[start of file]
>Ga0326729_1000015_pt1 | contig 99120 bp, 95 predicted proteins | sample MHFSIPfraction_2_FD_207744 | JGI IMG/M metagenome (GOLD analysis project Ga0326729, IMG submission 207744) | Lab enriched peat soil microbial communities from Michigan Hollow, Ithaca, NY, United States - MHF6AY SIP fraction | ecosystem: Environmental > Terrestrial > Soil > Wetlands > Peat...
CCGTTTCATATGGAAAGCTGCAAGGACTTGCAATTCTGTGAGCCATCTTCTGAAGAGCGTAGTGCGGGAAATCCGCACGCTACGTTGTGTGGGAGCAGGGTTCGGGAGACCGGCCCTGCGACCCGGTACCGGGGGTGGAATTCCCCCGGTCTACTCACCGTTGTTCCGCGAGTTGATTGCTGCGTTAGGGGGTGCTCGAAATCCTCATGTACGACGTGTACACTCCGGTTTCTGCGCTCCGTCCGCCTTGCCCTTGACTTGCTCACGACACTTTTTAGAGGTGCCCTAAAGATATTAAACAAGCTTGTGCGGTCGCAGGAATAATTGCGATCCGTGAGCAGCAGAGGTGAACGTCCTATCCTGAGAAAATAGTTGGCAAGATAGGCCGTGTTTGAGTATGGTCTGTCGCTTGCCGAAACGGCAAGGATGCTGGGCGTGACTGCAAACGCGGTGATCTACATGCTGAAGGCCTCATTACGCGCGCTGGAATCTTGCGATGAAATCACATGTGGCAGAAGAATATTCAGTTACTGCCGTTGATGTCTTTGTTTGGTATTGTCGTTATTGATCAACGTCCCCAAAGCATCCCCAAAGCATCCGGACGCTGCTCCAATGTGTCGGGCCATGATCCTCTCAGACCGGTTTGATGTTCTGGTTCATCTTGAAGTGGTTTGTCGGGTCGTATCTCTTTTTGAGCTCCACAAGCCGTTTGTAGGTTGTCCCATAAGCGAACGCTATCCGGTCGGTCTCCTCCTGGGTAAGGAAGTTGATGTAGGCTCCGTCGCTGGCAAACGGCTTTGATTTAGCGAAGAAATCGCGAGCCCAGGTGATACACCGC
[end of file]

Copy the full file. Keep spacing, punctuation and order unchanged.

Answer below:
>Ga0326729_1000015_pt1 | contig 99120 bp, 95 predicted proteins | sample MHFSIPfraction_2_FD_207744 | JGI IMG/M metagenome (GOLD analysis project Ga0326729, IMG submission 207744) | Lab enriched peat soil microbial communities from Michigan Hollow, Ithaca, NY, United States - MHF6AY SIP fraction | ecosystem: Environmental > Terrestrial > Soil > Wetlands > Peat...
CCGTTTCATATGGAAAGCTGCAAGGACTTGCAATTCTGTGAGCCATCTTCTGAAGAGCGTAGTGCGGGAAATCCGCACGCTACGTTGTGTGGGAGCAGGGTTCGGGAGACCGGCCCTGCGACCCGGTACCGGGGGTGGAATTCCCCCGGTCTACTCACCGTTGTTCCGCGAGTTGATTGCTGCGTTAGGGGGTGCTCGAAATCCTCATGTACGACGTGTACACTCCGGTTTCTGCGCTCCGTCCGCCTTGCCCTTGACTTGCTCACGACACTTTTTAGAGGTGCCCTAAAGATATTAAACAAGCTTGTGCGGTCGCAGGAATAATTGCGATCCGTGAGCAGCAGAGGTGAACGTCCTATCCTGAGAAAATAGTTGGCAAGATAGGCCGTGTTTGAGTATGGTCTGTCGCTTGCCGAAACGGCAAGGATGCTGGGCGTGACTGCAAACGCGGTGATCTACATGCTGAAGGCCTCATTACGCGCGCTGGAATCTTGCGATGAAATCACATGTGGCAGAAGAATATTCAGTTACTGCCGTTGATGTCTTTGTTTGGTATTGTCGTTATTGATCAACGTCCCCAAAGCATCCCCAAAGCATCCGGACGCTGCTCCAATGTGTCGGGCCATGATCCTCTCAGACCGGTTTGATGTTCTGGTTCATCTTGAAGTGGTTTGTCGGGTCGTATCTCTTTTTGAGCTCCACAAGCCGTTTGTAGGTTGTCCCATAAGCGAACGCTATCCGGTCGGTCTCCTCCTGGGTAAGGAAGTTGATGTAGGCTCCGTCGCTGGCAAACGGCTTTGATTTAGCGAAGAAATCGCGAGCCCAGGTGATACACCGC